THE BOTANY OF BEING A QUEER WOMAN

By Meg O’Neil, Illustration by Natalia Minds.

“Queerness is a jewel in itself. Rare, beautiful, shining. Trapped behind those dark cellar doors, reconciling the direction/s of your love, achieving pride, feels impossible. But flowers cannot decide in which direction they grow- positively phototropic, they turn their faces, and grow towards the sun. Being queer is just like that.”

The term ‘closeted’ is exchanged throughout our lexicon like coppers; it’s just part of our cultural currency. Throughout history, it has assumed a plethora of meanings. It once implied insidiousness- as though the skeleton in there was some sort of demonic spectre poised, lurking- its malevolence not quite measurable. The distrust surrounding the word was aggressive. ‘Closeted’ then moved on and evolved to mean, somewhat less gravely, the possessor of a secret which should remain behind closed doors. ‘Closeted’ now, I hope, at least, is largely innocuous- just a statement of easy fact. Most uses of the word imply a sympathy for the individual; an understanding that, to open those doors is a difficult personal choice.

“Being closeted is a constant PR job: deflecting any suspicion, flinching under scrutiny, trying not to blush- and it feels something like one of Polly Nor’s illustrations. Each day you wear a facade, a skin- a carapace, to protect yourself. All it does is make you feel guilty. It’s a dirty secret, but not a fun one.A really heavy, exhausting one.And you can only feel truly yourself, free, alone.”

Whilst that is encouraging, simultaneously, such a shift has diminished the power of the word. It is used casually, when the experience of remaining closeted is absolutely not a casual one. It is not like hiding your secret love for Glee or fancying Bill Murray- there is a reason the LGBTcommunity holds annual Pride festivals: to assuage the feeling of acute, inescapable shame, and subvert it, to celebrate the true magic of being queer. There is nothing comparable to it. Denial is a powerful thing, but it has finite energy. Being closeted is a constant PR job: deflecting any suspicion, flinching under scrutiny, trying not to blush- and it feels something like one of Polly Nor’s illustrations. Each day you wear a facade, a skin- a carapace, to protect yourself. All it does is make you feel guilty. It’s a dirty secret, but not a fun one. A really heavy, exhausting one.And you can only feel truly yourself, free, alone.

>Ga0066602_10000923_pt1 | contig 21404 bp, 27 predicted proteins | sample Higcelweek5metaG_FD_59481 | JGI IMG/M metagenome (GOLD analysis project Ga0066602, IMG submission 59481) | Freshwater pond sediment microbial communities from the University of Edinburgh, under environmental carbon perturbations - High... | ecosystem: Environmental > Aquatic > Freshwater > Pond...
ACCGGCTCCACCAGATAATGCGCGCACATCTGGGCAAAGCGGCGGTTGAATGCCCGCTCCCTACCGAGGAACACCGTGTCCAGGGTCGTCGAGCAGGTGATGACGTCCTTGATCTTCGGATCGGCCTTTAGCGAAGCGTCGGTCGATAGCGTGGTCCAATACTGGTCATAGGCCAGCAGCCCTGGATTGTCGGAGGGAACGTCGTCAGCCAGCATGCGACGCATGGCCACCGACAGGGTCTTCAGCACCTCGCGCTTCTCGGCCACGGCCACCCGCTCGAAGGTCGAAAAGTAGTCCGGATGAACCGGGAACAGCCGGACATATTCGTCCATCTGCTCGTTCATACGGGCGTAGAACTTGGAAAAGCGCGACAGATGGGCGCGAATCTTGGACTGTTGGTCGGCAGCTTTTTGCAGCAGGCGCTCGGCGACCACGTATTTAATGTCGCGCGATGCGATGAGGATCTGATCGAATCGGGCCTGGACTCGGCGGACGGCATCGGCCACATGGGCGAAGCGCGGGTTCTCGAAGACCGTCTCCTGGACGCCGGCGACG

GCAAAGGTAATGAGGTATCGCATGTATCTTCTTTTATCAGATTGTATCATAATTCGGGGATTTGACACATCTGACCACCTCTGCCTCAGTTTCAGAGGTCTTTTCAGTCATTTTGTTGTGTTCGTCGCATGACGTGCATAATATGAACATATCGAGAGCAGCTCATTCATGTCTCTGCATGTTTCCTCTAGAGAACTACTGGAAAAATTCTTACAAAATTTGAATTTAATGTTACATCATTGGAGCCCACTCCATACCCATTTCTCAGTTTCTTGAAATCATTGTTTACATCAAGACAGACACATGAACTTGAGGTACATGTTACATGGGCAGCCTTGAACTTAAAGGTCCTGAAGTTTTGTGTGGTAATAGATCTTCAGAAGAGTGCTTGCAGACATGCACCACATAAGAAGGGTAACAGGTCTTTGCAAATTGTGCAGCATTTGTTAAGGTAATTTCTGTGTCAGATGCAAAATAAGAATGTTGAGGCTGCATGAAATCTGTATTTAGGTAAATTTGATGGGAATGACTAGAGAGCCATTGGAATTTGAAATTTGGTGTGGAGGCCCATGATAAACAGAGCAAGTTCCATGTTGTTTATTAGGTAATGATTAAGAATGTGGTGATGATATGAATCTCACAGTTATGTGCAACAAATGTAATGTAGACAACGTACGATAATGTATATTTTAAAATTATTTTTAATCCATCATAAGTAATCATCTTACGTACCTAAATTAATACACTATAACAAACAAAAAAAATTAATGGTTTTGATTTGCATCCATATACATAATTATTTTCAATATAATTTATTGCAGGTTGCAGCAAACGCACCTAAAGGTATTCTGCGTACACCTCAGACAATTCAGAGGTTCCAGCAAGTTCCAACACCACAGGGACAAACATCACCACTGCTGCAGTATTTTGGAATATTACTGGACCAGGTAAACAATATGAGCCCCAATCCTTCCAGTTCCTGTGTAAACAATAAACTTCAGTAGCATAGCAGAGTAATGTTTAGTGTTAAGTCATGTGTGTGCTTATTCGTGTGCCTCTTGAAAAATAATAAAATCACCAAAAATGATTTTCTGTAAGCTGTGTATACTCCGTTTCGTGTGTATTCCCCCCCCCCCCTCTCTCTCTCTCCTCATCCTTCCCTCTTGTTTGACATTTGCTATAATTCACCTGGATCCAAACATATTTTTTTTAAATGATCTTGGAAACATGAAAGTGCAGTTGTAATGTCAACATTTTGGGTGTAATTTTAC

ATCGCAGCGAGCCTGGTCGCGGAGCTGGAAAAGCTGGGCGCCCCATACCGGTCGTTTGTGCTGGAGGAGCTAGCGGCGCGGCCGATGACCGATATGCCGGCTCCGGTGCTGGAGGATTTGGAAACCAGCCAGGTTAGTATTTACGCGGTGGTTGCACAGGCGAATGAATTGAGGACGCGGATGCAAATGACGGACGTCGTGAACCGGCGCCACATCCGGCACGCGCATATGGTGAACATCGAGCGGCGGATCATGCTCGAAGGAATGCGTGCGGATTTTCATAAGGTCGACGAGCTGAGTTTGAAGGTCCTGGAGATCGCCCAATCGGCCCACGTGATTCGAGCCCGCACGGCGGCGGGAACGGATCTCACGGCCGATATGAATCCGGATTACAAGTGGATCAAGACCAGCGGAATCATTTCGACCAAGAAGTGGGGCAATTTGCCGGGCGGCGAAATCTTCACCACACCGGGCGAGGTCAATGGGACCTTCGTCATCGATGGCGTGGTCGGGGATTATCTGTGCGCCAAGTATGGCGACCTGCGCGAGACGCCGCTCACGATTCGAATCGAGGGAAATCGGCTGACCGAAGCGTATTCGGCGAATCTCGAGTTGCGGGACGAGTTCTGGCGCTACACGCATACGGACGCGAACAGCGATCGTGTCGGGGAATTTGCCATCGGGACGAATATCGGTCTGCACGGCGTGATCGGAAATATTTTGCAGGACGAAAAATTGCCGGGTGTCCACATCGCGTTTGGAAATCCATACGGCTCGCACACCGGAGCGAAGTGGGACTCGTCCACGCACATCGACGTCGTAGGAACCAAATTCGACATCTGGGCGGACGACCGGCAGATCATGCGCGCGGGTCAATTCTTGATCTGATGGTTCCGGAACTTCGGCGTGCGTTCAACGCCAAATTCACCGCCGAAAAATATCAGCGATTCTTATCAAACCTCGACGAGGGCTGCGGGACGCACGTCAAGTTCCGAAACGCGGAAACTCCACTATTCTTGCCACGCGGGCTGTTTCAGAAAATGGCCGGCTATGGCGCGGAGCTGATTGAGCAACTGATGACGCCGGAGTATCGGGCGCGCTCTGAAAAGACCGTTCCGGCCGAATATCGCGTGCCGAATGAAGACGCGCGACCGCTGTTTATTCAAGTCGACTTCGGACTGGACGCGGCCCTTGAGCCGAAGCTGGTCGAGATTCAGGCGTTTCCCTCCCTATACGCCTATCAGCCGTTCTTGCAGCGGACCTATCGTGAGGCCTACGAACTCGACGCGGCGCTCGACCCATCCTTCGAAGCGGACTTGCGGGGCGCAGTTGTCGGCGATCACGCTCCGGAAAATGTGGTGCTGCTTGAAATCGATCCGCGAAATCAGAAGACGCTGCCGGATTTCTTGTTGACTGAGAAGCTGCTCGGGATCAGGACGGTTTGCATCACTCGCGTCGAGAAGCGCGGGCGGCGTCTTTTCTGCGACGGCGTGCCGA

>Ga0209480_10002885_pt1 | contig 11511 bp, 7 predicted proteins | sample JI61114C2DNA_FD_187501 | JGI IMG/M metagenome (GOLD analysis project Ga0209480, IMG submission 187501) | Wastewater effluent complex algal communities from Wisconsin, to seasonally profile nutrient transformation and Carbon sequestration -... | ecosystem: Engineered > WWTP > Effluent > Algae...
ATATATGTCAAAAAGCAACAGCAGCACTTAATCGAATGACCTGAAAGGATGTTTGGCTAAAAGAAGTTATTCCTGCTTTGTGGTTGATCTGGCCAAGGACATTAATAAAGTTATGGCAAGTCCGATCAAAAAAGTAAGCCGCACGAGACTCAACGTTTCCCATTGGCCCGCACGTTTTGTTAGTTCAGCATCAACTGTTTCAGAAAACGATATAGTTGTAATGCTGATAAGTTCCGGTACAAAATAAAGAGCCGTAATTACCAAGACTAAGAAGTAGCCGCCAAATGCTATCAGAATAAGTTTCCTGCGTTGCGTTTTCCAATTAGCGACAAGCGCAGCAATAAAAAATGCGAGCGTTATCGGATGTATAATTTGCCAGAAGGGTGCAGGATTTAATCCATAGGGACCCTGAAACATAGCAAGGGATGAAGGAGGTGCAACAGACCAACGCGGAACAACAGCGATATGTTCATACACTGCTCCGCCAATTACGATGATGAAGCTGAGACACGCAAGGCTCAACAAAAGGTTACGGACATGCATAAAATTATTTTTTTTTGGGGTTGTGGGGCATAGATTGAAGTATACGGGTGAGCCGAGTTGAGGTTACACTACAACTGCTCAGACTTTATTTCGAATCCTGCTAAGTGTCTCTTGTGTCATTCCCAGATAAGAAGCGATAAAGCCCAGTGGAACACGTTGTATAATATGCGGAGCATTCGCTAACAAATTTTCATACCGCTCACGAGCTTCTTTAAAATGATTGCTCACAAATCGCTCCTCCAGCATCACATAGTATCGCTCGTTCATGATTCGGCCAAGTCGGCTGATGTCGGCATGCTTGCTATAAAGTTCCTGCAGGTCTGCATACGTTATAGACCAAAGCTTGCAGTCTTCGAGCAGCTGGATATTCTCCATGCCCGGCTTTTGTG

I say this because, for several years, I locked myself in there. And I can tell you, there are no fur coats, or lions, or magical queens in there- there is only loneliness, and isolation as cold as a winter without Christmas. Your mouth becomes a clam. And there’s a pearl inside, but you trap it in darkness. A permanent sense of dishonesty looms over you. It is under these conditions that I learned my first feminist mantra: Pressure creates diamonds. Queerness is a jewel in itself. Rare, beautiful, shining. Trapped behind those dark cellar doors, reconciling the direction/s of your love, achieving pride, feels impossible. But flowers cannot decide in which direction they grow- positively phototropic, they turn their faces, and grow towards the sun. Being queer is just like that. As the ancient proverb doth go, there’s nothing like the glow of a woman who got fed up and freed herself. The closet is a cage created by the narrowness of heteronormativity. Leaving the closet is just like moving a plant to an east-facing window: opening those doors, and letting light in.

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